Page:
Thursday, November 30, 2006

Baker Commission Sends A Signal Of Weakness To Iran And Syria

Events in Lebanon seem to be about to send clear messages to the United States: Appeasement won't work to rein in Iran and Syria, number one, and the U.S. can't safely retreat in Iraq or the Middle East in general.

The Iranian and Syrian stooge, the Hezbollah, terrorist organization, now says it will begin open-ended demonstrations to bring down the pro-Western Lebanese government at 3 p.m. tomorrow, Friday, Dec. 1.

This operation, if successful, would implant Iranian power on the shores of the Mediterranean and very well could cause a spread of the Sunni-Shiite war that has begun in Iraq all over the Middle East. It would be an event of the most profound and disturbing significance.

And what has cleared the way for such a disaster to take place? More than anything, at the present moment, it is the Baker Commission, and also, I believe, President Bush's ill-fated trip to Jordan to see the Shiite-sympathizing premier of Iraq, Nouri al-Maliki.

The commission has been sending signals it believes America ought to ease its way out of Iraq. And in going to Jordan, where he was briefly snubbed by Maliki, Mr. Bush conveyed the impression he might eventually be willing to go along, despite statements he has made to the contrary.

The Baker Commission has also indicated it believes the U.S. ought to open diplomatic talks with Iran and Syria.

Iran has a Nazi as its president, Mahmoud Ahmadinejad, and Syria has a thug, Bashar Assad. Both governments fit the definition of militant fascists, and both have undoubtedly taken the Baker commission, and the results of the American Mid Term elections, as signs the U.S. has lost spirit and is ready to throw in the towel in Iraq and elsewhere in the region.

I believe this is a mistake, that when push comes to shove, the U.S. will not withdraw from Iraq, despite all the discouraging developments there. But for the time being, it looks to Iran and Syria that way, and it is under those circumstances in the aftermath of last summer's Israel-Hezbollah war that the two dictatorships have apparently decided to try and seize Lebanon.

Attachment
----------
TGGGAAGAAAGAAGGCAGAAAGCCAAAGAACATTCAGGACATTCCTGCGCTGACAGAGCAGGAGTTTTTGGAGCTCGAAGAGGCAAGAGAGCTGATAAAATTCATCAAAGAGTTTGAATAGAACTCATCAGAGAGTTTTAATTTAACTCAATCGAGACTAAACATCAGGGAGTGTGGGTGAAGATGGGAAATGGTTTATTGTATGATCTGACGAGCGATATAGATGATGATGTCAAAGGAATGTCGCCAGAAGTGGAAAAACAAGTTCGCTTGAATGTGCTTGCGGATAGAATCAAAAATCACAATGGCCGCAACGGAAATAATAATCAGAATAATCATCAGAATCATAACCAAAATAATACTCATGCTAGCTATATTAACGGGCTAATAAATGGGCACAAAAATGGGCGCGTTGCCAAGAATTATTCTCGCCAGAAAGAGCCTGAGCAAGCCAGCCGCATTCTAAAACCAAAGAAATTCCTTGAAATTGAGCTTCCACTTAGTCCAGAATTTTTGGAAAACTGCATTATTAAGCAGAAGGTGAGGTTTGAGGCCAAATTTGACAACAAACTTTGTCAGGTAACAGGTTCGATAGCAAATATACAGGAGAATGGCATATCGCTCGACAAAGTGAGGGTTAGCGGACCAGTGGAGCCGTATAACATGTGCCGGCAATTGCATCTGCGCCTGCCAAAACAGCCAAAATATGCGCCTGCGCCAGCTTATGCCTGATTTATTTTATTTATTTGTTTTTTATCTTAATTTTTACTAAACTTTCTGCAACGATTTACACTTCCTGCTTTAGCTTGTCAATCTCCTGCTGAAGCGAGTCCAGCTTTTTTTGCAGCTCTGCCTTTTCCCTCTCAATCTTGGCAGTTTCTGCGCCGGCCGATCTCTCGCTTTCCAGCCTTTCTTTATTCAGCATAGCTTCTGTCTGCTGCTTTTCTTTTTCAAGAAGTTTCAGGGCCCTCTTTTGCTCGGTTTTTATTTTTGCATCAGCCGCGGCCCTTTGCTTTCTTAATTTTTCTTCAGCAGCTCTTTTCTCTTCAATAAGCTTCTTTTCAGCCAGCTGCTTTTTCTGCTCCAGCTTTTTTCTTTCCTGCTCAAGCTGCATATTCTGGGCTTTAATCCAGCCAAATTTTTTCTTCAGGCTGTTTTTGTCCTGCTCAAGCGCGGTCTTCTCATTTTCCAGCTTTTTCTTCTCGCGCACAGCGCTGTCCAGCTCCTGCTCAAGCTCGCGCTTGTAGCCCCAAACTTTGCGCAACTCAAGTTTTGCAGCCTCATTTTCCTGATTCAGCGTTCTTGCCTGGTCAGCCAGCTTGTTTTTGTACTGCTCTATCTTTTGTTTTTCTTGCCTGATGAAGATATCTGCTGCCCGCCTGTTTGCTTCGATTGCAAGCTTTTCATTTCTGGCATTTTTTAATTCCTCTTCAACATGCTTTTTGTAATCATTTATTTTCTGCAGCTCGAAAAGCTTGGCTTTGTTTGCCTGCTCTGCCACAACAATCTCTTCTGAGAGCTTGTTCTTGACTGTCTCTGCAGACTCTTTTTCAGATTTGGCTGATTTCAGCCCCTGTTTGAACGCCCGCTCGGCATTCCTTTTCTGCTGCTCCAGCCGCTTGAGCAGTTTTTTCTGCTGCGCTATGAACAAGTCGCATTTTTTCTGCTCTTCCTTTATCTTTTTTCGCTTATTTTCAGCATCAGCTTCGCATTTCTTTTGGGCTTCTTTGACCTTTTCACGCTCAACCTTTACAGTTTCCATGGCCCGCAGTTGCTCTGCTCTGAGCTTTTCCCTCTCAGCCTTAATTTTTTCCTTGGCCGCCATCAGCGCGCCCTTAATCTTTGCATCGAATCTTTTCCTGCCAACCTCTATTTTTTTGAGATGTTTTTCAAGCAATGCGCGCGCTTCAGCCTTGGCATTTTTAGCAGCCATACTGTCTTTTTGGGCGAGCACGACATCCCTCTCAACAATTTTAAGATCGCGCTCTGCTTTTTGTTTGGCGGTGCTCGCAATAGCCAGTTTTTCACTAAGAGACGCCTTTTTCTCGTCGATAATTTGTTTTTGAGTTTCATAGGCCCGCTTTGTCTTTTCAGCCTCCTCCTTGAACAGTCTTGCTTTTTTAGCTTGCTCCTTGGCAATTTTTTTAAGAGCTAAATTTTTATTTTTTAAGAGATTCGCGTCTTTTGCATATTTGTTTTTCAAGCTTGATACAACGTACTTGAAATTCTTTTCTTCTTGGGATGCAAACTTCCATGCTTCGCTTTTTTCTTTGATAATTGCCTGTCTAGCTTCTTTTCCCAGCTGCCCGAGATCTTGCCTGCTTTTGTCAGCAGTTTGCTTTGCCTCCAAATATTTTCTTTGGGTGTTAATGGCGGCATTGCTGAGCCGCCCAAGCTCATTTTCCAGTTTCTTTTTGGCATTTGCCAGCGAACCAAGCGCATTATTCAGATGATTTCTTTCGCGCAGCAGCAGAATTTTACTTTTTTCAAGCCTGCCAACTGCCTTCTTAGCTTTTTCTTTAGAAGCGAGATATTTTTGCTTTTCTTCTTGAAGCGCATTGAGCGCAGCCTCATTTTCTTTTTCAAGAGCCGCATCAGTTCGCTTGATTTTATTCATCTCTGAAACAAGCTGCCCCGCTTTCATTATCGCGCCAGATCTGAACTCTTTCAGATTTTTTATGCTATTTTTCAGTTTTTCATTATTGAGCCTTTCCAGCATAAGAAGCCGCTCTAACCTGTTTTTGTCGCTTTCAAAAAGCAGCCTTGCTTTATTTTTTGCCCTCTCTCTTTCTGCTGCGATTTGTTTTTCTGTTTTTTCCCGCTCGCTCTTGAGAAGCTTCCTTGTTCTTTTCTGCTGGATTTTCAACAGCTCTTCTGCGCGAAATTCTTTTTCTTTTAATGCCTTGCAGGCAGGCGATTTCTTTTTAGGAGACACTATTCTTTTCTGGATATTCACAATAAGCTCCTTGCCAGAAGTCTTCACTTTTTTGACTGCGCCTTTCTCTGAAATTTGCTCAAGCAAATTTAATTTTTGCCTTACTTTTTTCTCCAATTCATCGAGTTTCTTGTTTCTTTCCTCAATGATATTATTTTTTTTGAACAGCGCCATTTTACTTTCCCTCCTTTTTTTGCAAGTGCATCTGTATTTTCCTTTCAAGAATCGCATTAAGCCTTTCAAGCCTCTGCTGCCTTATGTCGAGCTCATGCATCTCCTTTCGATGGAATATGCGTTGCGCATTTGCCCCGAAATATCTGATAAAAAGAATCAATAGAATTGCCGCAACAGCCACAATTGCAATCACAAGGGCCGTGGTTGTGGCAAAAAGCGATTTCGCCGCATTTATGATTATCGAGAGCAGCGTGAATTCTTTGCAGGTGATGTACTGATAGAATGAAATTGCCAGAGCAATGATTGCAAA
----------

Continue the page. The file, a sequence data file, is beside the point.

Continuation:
We will see in the days ahead what transpires. But the outlook is dark. Already, assassinations probably sponsored by Syria, have disrupted the security of Lebanon. Now, it seems that Hezbollah will take over the state as a proxy for Iran and Syria. Already, Israel has warned that such a takeover would jeopardize the current United Nations forces in southern Lebanon, which, to some extent, have kept Hezbollah away from the Israeli border.

The Lebanese prime minister, Fouad Siniora, indicated today he and his government would be prepared to fight to maintain democracy in Lebanon, but, compared to Hezbollah and its Iranian and Syrian backers, the present government has inadequate military power to defend itself effectively.

The great majority of the American people seem to think presently there is, indeed, a way out of the Middle East that would preserve our power as a nation, and our position in that vital region.

I just don't believe there is, and fear the consequences of a withdrawal. The crunch is coming, and it may well be followed by another change of opinion in this country.



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